- Keep your big toes touching. This will give your belly room to slide between your knees and avoid putting strain on your hips. You can also widen your toes if having them touching puts any pressure on your knees or does not provide enough room for your belly.
- Inhale and feel your spine grow longer.
- As you exhale, take your butt to your heels and lower your heads towards the mat while tucking your chin to your chest.
- Rest here, with your forehead on the ground. You can also fold a blanket or use a yoga block and let your head rest on it if the ground is far away. Keep your arms outstretched.
- Hold this for at least 5 deep, even breaths.
Bridge provides a gentle stretch for your hip flexors. It can also help strengthen your lower back, abdominals, and glutes. It will help relieve hip and lower back aches.
Note: Bridge is officially considered a backbend in yoga. You’ll want to avoid “big” backbends during pregnancy, but this gentle stretch can help with aches and pains and bring about pelvic awareness. This can benefit you during labor.
Equipment needed: yoga block (optional) for restorative or more challenging poses
Muscles worked: gluteus maximus, hamstrings, quadriceps, rectus abdominis, hip flexors
- Lie flat on your back with your knees bent and your feet flat on the floor. They should be approximately hip-width distance apart, but can be more spaced out if it’s comfortable. Keep your arms straight alongside your body and if possible, have your legs bent enough that your fingers can graze the backs of your heels.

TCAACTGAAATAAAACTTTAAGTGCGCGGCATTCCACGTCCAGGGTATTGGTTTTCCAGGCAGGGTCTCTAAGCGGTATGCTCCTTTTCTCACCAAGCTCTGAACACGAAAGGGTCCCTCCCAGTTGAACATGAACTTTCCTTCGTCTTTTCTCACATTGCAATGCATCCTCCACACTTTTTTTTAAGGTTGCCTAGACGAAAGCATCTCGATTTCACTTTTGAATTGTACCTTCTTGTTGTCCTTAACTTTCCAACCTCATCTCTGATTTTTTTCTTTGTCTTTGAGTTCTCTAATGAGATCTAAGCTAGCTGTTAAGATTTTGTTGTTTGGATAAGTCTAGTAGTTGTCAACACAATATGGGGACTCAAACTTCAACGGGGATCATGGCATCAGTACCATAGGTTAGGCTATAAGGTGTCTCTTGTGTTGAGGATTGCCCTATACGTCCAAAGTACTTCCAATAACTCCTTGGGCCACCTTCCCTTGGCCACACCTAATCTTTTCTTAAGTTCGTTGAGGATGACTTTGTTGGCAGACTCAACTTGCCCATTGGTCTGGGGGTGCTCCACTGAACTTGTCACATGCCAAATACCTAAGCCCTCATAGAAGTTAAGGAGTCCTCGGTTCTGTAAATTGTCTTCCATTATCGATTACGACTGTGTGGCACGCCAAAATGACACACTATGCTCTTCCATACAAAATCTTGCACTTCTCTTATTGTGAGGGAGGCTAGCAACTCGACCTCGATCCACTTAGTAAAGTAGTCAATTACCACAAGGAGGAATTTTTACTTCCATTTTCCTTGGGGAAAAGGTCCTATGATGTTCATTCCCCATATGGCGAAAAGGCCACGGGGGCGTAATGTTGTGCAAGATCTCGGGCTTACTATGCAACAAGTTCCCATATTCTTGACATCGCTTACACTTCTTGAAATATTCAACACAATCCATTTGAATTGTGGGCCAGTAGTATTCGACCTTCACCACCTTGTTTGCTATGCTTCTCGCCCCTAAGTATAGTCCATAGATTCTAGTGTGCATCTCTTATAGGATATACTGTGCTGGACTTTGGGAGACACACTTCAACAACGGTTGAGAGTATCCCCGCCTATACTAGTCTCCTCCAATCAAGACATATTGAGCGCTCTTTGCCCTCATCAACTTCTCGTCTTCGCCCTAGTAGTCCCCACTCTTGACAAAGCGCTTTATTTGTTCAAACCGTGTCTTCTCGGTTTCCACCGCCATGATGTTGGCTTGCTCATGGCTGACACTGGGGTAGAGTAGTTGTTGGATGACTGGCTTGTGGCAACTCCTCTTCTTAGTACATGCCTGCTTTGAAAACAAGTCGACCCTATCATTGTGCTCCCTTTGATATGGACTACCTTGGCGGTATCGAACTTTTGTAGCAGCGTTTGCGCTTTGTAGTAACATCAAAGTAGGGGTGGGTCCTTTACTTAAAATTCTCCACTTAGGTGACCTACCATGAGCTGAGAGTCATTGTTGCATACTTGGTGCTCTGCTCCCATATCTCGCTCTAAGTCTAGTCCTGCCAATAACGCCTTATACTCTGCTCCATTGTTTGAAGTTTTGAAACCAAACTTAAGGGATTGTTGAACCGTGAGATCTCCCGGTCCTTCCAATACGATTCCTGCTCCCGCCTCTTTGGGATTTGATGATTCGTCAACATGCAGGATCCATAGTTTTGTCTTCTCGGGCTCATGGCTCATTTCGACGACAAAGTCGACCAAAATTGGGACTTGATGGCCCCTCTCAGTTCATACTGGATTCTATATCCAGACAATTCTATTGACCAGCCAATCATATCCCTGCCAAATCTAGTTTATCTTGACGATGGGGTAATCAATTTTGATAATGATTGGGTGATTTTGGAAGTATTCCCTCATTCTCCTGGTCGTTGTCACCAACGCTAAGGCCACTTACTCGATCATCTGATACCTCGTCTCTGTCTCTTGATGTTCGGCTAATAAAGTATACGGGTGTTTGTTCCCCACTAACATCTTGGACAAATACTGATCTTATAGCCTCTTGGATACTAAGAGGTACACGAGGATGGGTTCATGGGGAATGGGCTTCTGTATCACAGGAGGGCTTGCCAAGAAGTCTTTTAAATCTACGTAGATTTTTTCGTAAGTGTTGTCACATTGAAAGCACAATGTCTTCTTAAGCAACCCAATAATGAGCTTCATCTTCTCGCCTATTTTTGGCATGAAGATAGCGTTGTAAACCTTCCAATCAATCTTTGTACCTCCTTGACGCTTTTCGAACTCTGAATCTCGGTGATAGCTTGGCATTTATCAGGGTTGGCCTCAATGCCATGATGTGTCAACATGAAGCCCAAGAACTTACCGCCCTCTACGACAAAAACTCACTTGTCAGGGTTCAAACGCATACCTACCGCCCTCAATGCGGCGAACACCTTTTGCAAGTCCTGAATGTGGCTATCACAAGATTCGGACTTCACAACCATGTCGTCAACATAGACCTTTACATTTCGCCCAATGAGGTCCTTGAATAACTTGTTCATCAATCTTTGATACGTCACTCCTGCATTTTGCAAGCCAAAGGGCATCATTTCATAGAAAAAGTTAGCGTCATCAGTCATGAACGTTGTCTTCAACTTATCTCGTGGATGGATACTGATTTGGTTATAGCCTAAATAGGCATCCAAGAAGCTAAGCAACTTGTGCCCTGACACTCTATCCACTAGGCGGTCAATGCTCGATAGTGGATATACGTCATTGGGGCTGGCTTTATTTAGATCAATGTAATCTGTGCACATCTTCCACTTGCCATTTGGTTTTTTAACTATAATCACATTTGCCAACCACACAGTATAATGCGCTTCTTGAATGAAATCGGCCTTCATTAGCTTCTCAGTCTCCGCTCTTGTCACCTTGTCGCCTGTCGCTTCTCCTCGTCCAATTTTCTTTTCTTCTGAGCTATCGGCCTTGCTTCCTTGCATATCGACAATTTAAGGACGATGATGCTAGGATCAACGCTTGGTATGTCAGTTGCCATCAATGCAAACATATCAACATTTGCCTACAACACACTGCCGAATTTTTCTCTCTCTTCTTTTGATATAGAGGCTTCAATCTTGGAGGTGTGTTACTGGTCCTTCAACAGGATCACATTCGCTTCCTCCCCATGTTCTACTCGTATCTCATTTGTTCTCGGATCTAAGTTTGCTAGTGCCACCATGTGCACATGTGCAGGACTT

- As you inhale, curl your pelvis until your lower back is gently pressing against the floor, then gently lift your hips and back off the ground, pressing evenly into your feet, keeping a neutral spine.
- Hold for a few counts.
- As you exhale, gently roll your spine back onto the ground, one vertebra at a time.
- As you relax preparing for the next lift, be sure your spine is neutral. Your lower back should be slightly off the ground, respecting the natural curve of your lumbar spine.
- Repeat 10 times.
Take it to the next level
To take this hip stretch to the next level, you’ll want to have a yoga block handy. You will be resting your lower back on the block. This will give your hip flexors the opportunity to open up more.
- Begin by following steps 1 and 2 in Bridge pose above.
- When you get your hips above chest level, slide the yoga block under your sacrum. The block can be on any level/height. The main thing is that you need to feel stable enough to rest your pelvis’s weight on it.
- If you had relatively flexible hips before pregnancy, you can lift one foot, point your toes, and tuck them backward onto the floor. The top of your foot will now be aimed toward the ground.
- Once in place, relax completely and take 5 slow, deep breaths.
- Slowly untuck your toes and switch feet. Repeat on the other side.
Bound Angle Pose
This seated pose is a hip opener. It also stabilizes and helps brings awareness to your pelvis. You’ll stretch your inner thighs, back, and neck.
Try it as a supported pose with a yoga or birth ball for you to lean on.